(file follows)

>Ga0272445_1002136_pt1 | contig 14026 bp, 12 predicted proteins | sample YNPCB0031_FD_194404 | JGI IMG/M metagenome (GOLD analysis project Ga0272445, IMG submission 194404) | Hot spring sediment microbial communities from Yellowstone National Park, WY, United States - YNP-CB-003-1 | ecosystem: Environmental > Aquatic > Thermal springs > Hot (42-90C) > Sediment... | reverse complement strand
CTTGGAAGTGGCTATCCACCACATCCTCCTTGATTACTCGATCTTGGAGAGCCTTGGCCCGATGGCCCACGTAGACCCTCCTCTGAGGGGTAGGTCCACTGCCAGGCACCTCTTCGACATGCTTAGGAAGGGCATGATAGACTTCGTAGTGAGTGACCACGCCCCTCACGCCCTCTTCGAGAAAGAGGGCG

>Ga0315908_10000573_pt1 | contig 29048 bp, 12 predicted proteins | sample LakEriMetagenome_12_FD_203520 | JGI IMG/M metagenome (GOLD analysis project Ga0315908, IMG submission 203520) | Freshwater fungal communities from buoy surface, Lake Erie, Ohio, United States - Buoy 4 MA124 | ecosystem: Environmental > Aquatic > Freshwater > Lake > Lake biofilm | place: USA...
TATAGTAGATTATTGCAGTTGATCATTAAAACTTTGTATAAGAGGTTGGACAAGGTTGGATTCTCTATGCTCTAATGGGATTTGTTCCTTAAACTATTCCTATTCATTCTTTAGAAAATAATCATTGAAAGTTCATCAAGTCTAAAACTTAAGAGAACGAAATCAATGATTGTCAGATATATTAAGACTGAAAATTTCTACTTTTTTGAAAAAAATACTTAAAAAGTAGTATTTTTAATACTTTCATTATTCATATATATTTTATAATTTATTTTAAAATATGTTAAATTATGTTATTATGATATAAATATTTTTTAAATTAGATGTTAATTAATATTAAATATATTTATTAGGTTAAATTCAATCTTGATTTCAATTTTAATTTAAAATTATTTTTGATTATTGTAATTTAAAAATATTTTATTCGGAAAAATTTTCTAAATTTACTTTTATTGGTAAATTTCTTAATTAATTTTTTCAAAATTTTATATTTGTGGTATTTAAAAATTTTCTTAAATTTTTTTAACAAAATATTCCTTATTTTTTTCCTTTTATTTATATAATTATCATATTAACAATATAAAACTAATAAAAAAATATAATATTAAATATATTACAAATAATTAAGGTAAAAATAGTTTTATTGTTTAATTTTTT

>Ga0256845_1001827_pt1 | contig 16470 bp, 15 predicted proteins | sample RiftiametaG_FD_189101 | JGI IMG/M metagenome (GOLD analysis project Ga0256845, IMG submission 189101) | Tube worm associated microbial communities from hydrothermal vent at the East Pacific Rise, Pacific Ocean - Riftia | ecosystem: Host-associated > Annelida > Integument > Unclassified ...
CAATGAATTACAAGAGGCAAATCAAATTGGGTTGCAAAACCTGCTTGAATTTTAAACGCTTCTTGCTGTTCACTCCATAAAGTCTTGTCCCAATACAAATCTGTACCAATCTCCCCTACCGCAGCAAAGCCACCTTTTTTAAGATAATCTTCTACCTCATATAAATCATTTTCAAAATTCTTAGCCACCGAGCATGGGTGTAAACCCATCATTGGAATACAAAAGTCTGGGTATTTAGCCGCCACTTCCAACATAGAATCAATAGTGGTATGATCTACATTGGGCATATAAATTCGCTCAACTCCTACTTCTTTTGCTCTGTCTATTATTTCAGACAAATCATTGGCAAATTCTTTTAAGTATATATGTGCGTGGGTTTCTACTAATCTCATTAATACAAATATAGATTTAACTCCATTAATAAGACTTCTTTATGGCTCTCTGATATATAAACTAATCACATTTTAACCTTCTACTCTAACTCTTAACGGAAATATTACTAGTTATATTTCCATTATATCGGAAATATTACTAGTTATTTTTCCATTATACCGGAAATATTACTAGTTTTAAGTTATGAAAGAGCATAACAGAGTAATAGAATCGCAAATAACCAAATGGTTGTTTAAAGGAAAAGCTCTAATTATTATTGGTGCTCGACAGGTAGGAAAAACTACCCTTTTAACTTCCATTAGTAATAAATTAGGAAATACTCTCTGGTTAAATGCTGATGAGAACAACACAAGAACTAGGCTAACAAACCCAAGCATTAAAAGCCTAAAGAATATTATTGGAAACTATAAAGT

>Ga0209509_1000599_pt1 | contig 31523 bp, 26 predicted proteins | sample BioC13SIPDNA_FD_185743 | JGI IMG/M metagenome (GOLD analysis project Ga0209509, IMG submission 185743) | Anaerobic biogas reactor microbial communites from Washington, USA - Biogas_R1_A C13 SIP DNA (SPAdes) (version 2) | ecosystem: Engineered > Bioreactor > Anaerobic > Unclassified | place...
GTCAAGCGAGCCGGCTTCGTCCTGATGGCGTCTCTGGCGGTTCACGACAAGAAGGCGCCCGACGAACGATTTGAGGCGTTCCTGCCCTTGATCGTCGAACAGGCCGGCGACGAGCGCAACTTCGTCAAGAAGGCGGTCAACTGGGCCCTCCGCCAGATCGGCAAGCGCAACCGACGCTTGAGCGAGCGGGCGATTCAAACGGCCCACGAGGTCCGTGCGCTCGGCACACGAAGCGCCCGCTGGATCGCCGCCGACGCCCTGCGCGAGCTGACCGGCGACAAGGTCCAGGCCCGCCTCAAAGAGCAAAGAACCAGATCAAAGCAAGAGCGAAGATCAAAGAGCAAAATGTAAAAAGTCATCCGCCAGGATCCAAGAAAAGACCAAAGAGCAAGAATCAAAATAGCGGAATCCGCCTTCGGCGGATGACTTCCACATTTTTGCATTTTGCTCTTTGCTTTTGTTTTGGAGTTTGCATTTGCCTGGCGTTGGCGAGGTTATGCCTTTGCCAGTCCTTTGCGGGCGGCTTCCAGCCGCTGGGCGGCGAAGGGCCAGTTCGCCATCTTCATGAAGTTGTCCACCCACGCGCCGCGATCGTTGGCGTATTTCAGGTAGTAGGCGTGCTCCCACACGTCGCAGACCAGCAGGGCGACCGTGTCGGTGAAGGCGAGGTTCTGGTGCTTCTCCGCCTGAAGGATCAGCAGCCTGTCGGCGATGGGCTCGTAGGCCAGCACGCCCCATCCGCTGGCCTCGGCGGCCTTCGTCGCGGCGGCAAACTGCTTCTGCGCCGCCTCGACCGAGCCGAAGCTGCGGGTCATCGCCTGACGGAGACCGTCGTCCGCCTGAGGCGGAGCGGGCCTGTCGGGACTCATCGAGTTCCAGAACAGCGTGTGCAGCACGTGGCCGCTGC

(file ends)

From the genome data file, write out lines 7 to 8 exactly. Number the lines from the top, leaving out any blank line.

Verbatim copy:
>Ga0209509_1000599_pt1 | contig 31523 bp, 26 predicted proteins | sample BioC13SIPDNA_FD_185743 | JGI IMG/M metagenome (GOLD analysis project Ga0209509, IMG submission 185743) | Anaerobic biogas reactor microbial communites from Washington, USA - Biogas_R1_A C13 SIP DNA (SPAdes) (version 2) | ecosystem: Engineered > Bioreactor > Anaerobic > Unclassified | place...
GTCAAGCGAGCCGGCTTCGTCCTGATGGCGTCTCTGGCGGTTCACGACAAGAAGGCGCCCGACGAACGATTTGAGGCGTTCCTGCCCTTGATCGTCGAACAGGCCGGCGACGAGCGCAACTTCGTCAAGAAGGCGGTCAACTGGGCCCTCCGCCAGATCGGCAAGCGCAACCGACGCTTGAGCGAGCGGGCGATTCAAACGGCCCACGAGGTCCGTGCGCTCGGCACACGAAGCGCCCGCTGGATCGCCGCCGACGCCCTGCGCGAGCTGACCGGCGACAAGGTCCAGGCCCGCCTCAAAGAGCAAAGAACCAGATCAAAGCAAGAGCGAAGATCAAAGAGCAAAATGTAAAAAGTCATCCGCCAGGATCCAAGAAAAGACCAAAGAGCAAGAATCAAAATAGCGGAATCCGCCTTCGGCGGATGACTTCCACATTTTTGCATTTTGCTCTTTGCTTTTGTTTTGGAGTTTGCATTTGCCTGGCGTTGGCGAGGTTATGCCTTTGCCAGTCCTTTGCGGGCGGCTTCCAGCCGCTGGGCGGCGAAGGGCCAGTTCGCCATCTTCATGAAGTTGTCCACCCACGCGCCGCGATCGTTGGCGTATTTCAGGTAGTAGGCGTGCTCCCACACGTCGCAGACCAGCAGGGCGACCGTGTCGGTGAAGGCGAGGTTCTGGTGCTTCTCCGCCTGAAGGATCAGCAGCCTGTCGGCGATGGGCTCGTAGGCCAGCACGCCCCATCCGCTGGCCTCGGCGGCCTTCGTCGCGGCGGCAAACTGCTTCTGCGCCGCCTCGACCGAGCCGAAGCTGCGGGTCATCGCCTGACGGAGACCGTCGTCCGCCTGAGGCGGAGCGGGCCTGTCGGGACTCATCGAGTTCCAGAACAGCGTGTGCAGCACGTGGCCGCTGC